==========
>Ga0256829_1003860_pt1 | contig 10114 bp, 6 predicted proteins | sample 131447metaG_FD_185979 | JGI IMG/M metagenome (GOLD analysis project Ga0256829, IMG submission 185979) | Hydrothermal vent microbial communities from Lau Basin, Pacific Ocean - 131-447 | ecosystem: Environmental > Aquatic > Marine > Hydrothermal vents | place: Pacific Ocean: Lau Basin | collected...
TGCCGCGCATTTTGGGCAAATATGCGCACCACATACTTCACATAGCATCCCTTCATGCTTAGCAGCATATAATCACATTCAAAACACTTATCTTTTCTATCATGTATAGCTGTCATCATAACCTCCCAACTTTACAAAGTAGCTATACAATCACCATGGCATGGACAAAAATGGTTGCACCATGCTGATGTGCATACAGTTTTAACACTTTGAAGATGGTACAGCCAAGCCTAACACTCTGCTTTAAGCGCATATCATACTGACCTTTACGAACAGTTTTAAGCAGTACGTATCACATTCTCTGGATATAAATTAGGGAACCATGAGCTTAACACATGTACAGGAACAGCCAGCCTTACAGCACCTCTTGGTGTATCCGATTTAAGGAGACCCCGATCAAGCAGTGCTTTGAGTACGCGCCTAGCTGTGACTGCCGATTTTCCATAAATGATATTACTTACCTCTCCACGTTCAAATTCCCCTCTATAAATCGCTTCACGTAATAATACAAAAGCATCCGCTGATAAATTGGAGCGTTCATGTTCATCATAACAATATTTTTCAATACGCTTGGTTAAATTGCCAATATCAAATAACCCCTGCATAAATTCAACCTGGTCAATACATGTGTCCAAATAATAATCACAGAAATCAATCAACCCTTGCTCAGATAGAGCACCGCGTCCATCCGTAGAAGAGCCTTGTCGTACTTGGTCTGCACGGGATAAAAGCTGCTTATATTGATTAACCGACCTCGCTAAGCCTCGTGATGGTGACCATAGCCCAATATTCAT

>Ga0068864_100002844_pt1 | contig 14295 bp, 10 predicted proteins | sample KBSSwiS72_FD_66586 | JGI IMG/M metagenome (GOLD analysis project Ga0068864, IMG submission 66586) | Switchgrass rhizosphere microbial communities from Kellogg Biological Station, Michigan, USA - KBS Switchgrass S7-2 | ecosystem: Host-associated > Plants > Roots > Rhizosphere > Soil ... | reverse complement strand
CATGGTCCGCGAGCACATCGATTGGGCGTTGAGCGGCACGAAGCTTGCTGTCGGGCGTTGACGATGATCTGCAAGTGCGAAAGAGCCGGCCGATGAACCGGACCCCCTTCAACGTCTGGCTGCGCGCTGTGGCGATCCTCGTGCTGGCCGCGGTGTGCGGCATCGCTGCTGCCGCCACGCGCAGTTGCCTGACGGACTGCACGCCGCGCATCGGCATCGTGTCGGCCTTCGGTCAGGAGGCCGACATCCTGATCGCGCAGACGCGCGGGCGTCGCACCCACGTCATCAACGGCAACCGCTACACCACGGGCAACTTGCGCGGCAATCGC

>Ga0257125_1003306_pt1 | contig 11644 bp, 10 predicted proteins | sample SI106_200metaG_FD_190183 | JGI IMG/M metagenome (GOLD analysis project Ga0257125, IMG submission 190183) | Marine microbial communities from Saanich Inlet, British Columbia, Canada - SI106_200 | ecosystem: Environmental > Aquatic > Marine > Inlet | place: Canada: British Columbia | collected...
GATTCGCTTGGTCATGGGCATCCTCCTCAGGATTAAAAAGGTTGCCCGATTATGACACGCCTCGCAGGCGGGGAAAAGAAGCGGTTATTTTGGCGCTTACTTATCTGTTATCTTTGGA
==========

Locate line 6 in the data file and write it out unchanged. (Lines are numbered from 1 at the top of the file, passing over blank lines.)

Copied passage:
GATTCGCTTGGTCATGGGCATCCTCCTCAGGATTAAAAAGGTTGCCCGATTATGACACGCCTCGCAGGCGGGGAAAAGAAGCGGTTATTTTGGCGCTTACTTATCTGTTATCTTTGGA